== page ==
The Ten Commandments monument here stands in Pioneer Park, which pays tribute to the city’s frontier heritage, one that is mostly Mormon. The two sides differ about how best to honor that heritage.
Mayor Daniels said the monument broadly reflected local history. Mr. Barnard, the Summum lawyer, said the Ten Commandments did not play a central role in the Mormon faith. “If they wanted to quote from the Book of Mormon,” he said, “that would, at least, relate to the pioneers.”
“Mormons came to Utah because of religious persecution,” Mr. Barnard added. “The pioneer heritage in Utah has to be escape from persecution.”
The Summum church was founded in 1975, and it contains elements of Egyptian faiths and Gnostic Christianity. “Summum,” derived from the Latin, refers to the sum of all creation.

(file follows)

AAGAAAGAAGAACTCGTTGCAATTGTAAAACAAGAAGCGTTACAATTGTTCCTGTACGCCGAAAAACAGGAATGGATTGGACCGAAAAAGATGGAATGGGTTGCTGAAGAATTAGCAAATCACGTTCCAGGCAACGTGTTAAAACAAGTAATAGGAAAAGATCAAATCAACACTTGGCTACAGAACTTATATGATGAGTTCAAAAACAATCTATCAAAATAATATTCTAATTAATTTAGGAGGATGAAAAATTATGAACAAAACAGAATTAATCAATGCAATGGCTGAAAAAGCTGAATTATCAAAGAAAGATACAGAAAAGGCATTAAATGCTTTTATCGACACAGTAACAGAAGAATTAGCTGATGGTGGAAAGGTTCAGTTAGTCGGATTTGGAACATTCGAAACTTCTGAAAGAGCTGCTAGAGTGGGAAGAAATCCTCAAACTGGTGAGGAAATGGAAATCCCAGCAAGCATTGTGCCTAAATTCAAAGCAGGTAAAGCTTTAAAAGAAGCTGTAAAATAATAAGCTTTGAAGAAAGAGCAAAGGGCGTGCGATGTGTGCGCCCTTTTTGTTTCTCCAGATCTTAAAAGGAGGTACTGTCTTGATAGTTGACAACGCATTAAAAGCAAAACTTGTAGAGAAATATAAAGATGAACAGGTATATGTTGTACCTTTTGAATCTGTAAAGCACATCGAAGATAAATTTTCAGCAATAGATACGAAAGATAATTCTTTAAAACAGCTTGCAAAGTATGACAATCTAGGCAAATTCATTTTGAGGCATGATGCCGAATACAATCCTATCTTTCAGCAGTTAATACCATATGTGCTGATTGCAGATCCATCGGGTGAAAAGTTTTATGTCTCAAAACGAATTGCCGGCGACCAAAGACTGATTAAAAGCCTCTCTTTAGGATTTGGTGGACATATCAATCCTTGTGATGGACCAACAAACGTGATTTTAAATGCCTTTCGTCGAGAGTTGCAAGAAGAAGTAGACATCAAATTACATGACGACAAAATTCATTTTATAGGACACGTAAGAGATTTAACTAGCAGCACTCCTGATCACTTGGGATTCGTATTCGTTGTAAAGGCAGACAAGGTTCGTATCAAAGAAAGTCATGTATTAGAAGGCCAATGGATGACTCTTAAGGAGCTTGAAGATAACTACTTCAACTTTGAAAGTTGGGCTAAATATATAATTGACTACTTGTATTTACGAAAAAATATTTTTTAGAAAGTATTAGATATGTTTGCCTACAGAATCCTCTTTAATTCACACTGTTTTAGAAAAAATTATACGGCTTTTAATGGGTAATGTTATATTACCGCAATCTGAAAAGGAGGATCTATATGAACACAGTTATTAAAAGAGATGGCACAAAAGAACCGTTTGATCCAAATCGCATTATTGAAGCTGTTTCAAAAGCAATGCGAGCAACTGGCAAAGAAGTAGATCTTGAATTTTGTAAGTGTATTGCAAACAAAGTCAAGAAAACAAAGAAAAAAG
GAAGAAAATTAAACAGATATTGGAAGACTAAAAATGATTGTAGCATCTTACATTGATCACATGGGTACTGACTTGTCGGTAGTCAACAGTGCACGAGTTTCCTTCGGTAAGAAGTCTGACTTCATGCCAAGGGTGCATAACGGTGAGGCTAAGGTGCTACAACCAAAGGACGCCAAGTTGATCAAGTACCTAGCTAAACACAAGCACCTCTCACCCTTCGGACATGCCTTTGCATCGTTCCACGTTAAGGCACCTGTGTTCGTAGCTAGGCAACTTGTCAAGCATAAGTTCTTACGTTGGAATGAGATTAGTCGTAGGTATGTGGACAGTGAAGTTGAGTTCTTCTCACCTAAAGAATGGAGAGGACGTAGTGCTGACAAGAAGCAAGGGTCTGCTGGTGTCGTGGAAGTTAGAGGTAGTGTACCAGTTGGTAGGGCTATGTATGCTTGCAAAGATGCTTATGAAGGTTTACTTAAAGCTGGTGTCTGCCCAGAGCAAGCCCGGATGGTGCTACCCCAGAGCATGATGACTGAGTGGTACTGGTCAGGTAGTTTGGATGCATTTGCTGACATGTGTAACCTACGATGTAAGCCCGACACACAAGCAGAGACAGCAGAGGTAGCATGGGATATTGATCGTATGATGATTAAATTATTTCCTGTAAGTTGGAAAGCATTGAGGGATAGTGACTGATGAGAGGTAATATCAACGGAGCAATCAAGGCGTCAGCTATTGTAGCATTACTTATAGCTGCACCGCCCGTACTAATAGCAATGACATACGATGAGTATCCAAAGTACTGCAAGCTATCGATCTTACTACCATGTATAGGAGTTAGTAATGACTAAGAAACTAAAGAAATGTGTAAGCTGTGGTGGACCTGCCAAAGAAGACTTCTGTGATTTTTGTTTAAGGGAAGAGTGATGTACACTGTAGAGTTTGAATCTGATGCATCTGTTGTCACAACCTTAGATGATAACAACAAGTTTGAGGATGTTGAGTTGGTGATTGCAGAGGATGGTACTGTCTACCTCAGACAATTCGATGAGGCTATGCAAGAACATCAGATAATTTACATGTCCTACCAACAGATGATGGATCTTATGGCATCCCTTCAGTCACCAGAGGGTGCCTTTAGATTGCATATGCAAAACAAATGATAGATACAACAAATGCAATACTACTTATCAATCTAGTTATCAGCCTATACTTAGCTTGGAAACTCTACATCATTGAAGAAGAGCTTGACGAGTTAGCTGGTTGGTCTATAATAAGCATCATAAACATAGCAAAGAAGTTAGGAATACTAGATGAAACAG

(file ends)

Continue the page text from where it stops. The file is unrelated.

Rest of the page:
Followers of Summum believe that Moses received two sets of tablets on Mount Sinai and that the Ten Commandments were on the second set. The aphorisms were on the first one.
“When Moses came down from the mountain the first time, he brought the principles of creation,” Mr. Temu said. “But he saw the people weren’t ready for them, so he threw them on the ground and destroyed them.”
Summum’s founder, Corky Ra, says he learned the aphorisms during a series of telepathic encounters with divine beings he called Summa Individuals.
Mr. Barnard has represented the Summum church for many years. “They’re odd,” he said of his clients, with an affectionate smile. “They’re strange. They’re different.”
Bernie Aua, the church’s vice president, said the court case should not turn on how his religion was viewed.
“We have this thing called the Constitution,” Mr. Aua said. “The fact is, it’s a public park. And public parks are public.”